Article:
Stumbling Blocks – 1 Corinthians 8

Can Christians___________?  Every generation has issues that people question. Today, we hear people ask if Christians can use tobacco, get tattoos, play the lottery, etc. The hot issue in Paul’s day was whether Christians could eat meat that had been sacrificed to idols. In 1 Corinthians 8 he addresses this question. (You may have noticed we skipped over chapter 7. Don’t worry, we will come back to it!) While this issue most likely isn’t at the forefront of your mind today, there are principles Paul gives that are very helpful when questions arise. First, we must ask ourselves, What does the Bible say? If there is a clear command in Scripture, there should be unity. It applies to everyone. The next question to ask is, What does conscience say? If the Bible does not address it, then it is a matter of conscience. There will be diversity. It is personal. Paul’s point on these issues is that it’s bigger than us! Verse 9 says, “But beware lest somehow this liberty of yours become a stumbling block to those who are weak.” When making decisions, there are three stumbling blocks we must avoid.

Learning Over Love

Verse 1 says, “… knowledge puffs up, but love edifies.” The Corinthians had knowledge, but it was marked by arrogance. Knowledge can either be used to help or hurt. Knowledge makes you look good, feel important, but it can easily turn into a prideful know-it-all attitude. Logic cannot solve every problem, but love can. The Greeks and Romans were polytheistic. They worshiped many gods. They made food sacrifices to these false gods or idols. Part of the meat was burned on the altar and the other was sold at the marketplace. There was debate over whether eating this was OK. Since it was offered to idols and many believers were saved out of idol worship, some felt strongly that you should not eat it. Others felt that since false gods are no gods at all, go ahead! Paul is telling them that when it comes to this issue, knowledge is important and it’s is important to learn, but it is more important to love.

Choice Over Conscience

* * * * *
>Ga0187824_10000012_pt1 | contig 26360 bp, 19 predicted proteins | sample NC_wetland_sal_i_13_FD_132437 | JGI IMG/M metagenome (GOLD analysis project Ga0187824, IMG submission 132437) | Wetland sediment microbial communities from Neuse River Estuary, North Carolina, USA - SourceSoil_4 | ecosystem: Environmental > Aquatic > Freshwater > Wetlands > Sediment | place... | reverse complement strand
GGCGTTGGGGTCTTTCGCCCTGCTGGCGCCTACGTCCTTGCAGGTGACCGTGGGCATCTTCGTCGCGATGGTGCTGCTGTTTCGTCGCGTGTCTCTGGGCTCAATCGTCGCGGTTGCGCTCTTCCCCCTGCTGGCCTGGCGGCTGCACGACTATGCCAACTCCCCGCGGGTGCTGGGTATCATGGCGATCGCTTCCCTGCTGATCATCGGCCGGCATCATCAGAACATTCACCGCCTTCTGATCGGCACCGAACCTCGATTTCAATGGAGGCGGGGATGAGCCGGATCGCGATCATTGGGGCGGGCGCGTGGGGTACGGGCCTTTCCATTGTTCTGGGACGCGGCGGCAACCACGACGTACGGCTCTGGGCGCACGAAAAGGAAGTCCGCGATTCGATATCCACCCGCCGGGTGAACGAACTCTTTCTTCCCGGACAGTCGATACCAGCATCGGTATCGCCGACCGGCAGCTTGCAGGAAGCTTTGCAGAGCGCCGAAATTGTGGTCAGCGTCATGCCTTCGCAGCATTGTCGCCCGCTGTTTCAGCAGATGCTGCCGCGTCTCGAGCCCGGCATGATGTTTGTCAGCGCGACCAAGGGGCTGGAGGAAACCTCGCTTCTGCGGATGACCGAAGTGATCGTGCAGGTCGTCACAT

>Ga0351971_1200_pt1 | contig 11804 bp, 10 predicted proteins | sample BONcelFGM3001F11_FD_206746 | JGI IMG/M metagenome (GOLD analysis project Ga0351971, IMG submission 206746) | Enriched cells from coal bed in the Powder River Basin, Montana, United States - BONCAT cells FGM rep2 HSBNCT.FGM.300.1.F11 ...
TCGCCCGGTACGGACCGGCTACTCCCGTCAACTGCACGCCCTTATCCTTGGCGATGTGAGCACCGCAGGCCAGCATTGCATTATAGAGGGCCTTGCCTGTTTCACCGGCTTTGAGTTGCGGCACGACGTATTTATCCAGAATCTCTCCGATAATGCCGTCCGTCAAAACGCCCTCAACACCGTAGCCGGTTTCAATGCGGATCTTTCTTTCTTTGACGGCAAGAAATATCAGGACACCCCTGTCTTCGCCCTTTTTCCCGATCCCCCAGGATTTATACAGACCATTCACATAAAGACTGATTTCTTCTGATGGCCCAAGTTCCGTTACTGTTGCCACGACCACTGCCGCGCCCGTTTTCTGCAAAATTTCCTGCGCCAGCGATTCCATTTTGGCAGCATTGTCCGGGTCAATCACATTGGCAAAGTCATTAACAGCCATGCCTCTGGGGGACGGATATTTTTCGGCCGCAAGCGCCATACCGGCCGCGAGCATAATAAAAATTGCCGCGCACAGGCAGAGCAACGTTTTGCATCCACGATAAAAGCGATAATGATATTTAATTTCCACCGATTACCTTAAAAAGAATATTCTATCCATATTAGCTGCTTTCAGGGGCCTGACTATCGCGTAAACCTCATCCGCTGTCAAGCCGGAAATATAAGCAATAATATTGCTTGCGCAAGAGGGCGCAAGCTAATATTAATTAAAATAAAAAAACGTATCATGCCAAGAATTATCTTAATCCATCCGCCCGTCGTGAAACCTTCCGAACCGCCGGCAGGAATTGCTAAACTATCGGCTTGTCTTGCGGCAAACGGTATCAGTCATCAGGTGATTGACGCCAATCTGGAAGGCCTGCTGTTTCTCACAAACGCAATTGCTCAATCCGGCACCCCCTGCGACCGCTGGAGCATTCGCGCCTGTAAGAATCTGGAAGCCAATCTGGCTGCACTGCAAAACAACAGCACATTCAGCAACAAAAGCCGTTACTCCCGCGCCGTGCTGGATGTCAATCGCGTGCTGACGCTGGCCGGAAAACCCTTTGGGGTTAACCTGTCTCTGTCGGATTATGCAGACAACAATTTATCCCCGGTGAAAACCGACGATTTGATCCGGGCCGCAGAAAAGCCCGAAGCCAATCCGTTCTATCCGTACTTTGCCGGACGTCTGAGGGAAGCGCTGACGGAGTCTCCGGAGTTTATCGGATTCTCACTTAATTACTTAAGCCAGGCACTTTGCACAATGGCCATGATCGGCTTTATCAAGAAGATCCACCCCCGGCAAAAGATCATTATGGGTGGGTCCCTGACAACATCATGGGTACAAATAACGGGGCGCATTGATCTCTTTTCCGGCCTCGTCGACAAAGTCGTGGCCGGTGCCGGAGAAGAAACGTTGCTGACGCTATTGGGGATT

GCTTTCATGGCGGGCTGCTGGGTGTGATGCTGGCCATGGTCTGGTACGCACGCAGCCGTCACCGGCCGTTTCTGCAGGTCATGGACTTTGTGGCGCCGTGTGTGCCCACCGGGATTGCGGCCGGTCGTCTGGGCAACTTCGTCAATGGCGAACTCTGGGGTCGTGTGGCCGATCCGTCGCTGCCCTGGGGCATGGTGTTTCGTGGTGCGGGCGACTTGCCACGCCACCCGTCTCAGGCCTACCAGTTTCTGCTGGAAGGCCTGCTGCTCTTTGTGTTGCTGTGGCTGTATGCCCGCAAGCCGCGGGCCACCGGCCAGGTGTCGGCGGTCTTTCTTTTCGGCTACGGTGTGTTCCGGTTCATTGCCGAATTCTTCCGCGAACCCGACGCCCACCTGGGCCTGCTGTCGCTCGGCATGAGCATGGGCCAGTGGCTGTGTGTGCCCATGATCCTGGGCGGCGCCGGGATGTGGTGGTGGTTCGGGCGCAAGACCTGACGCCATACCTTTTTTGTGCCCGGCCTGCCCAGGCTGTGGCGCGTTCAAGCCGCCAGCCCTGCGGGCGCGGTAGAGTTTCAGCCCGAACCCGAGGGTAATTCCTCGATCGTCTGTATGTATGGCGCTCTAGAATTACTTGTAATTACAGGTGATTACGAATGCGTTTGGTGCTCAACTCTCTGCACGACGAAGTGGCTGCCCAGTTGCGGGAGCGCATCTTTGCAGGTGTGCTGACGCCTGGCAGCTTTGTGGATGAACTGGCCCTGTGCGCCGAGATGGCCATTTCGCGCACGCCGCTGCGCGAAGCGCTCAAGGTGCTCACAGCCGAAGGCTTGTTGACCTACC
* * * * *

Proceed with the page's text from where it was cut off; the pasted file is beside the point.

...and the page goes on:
In verse 7, Paul says that for some people, eating this meet defiled their conscience. We are not wise when we go against our conscience. Don’t run ahead or sin against your own conscience. On the same hand, we have to be careful about going beyond what the Bible says. Man-made rules can lead to legalism. You have heard it said, “Let your conscience be your guide.” God made us with a conscience to know right from wrong, but our conscience has to be guided by Scripture and the Holy Spirit. We can have a seared conscience (1 Tim. 4:2) which is why we need to hear the word preached on Sunday and why we need to daily spend time in the word and in prayer. The Holy Spirit will guide us (Jn. 16:13). Everyone else may not share your convictions, but you have to ask whether or not you can do the action with a clear conscience. As Christians, we must look beyond what is simply right (permissible) or wrong (not permissible) and ask ourselves, even if this is OK, how is it going to influence those around me?

Freedom Over Friend

To close the chapter, Paul says, “Therefore, if food makes my brother stumble, I will never again eat meat, lest I make my brother stumble” (v. 13). Christian freedom does not mean anything goes! Our freedom to do certain things should never be more important than loving others. Will you deprive yourself for the sake of others? Mature believers may know they have the freedom to do something but choose not to for the sake of others.

Paul makes it clear that we shouldn’t put learning over love, choice over conscience, or freedom over friend. If you still have doubts on whether to do certain things, Danny Akin, President of SEBTS, provides ten additional questions to ask, all taken from 1 Corinthians:

1) Will this action be helpful to me? (1 Cor. 6:12)

2) Will this action potentially enslave me? (1 Cor. 6:12)

3) Will this action encourage my brother or sister in Christ?  (1 Cor. 8:13)

4) Will this action help or hinder my gospel witness?  (1 Cor. 9:12)

5) Is this action consistent with my new life in Christ?  (1 Cor. 6:9-11, 19)

6) Will this action violate my conscience?  (1 Cor. 10:25-29)

7) Will this action follow the pattern of the life of Jesus?  (1 Cor. 11:1)

8) Will this action show love to others?  (1 Cor. 13:1-3)

9) Will this action honor my body which belongs to God?  (1 Cor. 6:19-20)

10) Will this action glorify God?  (1 Cor. 10:31)

 

 

 

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